A kid suffering from mental disorder shows various attributes such as acting without considering the consequences of their behavior. The child is also easily frustrated by small issues and shows no compassion when performing roles given to them. Kids suffering from learning disorder portray poor coordination, slow learning, and have problem problems in motor control (Mallett, 2012). Their brain receives and interprets information differently than normal kids. Also, such kids have a poor memory when remembering the sequence of events, need questions to be repeated, and have poor attention, which affects their normal learning ability.

     The primary causes of the disorders are neurological deficits, birth abnormalities, poor parenting skills, lack of reinforcements, and abnormal EEGs. Juveniles with the disorder portray behaviors such as lying, excessive aggression, stealing, and disobedience. As they grow older, their behavior changes towards drug use, poor verbal skills, and promiscuity. Also, their thinking and perception of the world are different from the normal view. In class, such children perform poorly, argue with their teachers, and are in constant fights with their schoolmates (Mallett, 2012). Their behavior affects their learning and interaction ability, hence undermining their success. This is reinforced by their experiences in verbal abuse, labeling, and authorities bullying.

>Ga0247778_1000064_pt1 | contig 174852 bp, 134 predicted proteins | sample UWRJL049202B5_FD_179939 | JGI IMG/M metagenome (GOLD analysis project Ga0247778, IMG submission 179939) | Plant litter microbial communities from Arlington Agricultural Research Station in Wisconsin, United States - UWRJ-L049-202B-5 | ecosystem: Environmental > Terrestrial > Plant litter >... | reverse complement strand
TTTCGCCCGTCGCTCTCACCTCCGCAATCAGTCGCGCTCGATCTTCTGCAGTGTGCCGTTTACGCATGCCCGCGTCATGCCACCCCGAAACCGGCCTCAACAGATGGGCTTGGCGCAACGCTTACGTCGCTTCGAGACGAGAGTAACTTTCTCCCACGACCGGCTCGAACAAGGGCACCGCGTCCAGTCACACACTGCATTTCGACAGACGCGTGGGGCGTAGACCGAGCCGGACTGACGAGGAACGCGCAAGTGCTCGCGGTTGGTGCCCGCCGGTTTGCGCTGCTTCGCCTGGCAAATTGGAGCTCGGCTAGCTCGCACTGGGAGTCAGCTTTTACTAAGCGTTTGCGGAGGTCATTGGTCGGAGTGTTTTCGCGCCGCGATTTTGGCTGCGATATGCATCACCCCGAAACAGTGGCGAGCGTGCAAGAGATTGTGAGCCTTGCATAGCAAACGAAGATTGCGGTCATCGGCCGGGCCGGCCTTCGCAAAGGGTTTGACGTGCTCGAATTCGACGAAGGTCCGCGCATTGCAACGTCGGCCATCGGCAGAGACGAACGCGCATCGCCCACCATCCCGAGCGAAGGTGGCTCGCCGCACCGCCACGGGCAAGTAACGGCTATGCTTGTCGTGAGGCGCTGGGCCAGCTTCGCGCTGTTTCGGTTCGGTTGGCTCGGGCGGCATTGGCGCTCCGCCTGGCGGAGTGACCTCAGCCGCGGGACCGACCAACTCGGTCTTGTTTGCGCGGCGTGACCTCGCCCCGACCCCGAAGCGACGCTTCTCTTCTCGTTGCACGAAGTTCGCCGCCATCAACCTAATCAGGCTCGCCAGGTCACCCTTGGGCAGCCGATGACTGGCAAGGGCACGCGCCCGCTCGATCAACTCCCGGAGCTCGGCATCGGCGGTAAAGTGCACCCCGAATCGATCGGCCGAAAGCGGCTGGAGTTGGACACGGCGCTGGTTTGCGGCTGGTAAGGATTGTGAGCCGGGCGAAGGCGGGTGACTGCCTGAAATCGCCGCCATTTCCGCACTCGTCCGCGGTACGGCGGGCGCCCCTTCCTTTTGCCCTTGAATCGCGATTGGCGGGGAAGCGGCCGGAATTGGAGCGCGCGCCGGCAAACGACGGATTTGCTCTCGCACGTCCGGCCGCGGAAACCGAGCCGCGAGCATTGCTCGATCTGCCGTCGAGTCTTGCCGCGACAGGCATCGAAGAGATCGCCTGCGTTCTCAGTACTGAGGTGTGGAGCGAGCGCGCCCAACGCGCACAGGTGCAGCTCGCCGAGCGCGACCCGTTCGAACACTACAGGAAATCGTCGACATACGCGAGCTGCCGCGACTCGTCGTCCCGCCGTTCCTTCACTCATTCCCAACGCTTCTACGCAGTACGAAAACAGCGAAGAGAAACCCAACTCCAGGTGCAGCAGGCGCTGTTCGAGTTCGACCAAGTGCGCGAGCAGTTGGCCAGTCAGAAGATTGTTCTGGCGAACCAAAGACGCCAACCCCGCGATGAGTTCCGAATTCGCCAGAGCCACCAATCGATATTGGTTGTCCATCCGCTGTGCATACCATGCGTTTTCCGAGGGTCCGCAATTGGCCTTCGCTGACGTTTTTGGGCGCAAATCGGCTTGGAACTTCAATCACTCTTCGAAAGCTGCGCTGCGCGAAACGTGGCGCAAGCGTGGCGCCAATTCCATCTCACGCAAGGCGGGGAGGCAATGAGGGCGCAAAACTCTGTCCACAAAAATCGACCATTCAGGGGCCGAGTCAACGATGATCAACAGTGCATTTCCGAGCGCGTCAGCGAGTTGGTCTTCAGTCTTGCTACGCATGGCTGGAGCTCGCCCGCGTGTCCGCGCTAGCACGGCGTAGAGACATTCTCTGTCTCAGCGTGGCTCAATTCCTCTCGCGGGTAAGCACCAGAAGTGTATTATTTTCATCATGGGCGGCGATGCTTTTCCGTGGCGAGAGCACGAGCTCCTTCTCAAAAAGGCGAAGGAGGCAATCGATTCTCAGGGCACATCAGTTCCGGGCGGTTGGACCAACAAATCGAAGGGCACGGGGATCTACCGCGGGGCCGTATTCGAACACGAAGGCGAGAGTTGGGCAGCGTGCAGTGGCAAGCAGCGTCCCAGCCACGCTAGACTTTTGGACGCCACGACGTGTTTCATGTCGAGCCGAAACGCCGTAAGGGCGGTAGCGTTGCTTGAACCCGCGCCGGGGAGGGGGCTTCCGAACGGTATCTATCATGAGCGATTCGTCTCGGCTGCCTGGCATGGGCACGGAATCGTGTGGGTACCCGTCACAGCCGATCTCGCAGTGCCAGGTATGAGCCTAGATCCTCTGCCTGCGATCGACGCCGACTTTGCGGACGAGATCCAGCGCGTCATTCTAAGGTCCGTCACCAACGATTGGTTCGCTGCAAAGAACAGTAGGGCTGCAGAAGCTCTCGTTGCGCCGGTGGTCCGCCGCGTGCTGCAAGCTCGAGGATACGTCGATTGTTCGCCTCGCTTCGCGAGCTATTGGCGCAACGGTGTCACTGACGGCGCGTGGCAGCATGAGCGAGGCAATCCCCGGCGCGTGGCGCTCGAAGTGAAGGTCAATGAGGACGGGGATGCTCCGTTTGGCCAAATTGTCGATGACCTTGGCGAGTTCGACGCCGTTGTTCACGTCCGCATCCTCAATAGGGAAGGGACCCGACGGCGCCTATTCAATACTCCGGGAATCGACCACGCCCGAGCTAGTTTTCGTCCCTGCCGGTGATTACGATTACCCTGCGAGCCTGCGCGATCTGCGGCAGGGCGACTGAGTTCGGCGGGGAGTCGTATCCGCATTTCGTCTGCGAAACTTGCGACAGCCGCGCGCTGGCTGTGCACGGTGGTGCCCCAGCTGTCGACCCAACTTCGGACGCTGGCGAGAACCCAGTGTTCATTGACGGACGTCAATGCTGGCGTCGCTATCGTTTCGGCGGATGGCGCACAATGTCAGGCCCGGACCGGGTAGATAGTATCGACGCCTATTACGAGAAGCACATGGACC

Race and social economics also determine a child’s behavior. Kids from a minority group may lack a sense of belonging, which makes them feel alienated from the reality of life. If the school’s setting is in an environment that is different from the kid’s upbringing, it may affect their ability to interact. These present difficulties for the kids to achieve their intended goals in society (Mallett, 2012). Authorities, parents, and teachers may use force to punish the deviant behaviors shown by the kids. This action leads to further alienation of the kid since they are detached from reality. Some scholars have attested that schools contribute to the growth of a child’s behavior since they deny them the right to punish them whenever they go wrong (Siegel & Welsh, 2014). For instance, schools may prevent such kids from expressing themselves in class, which affects their self-esteem.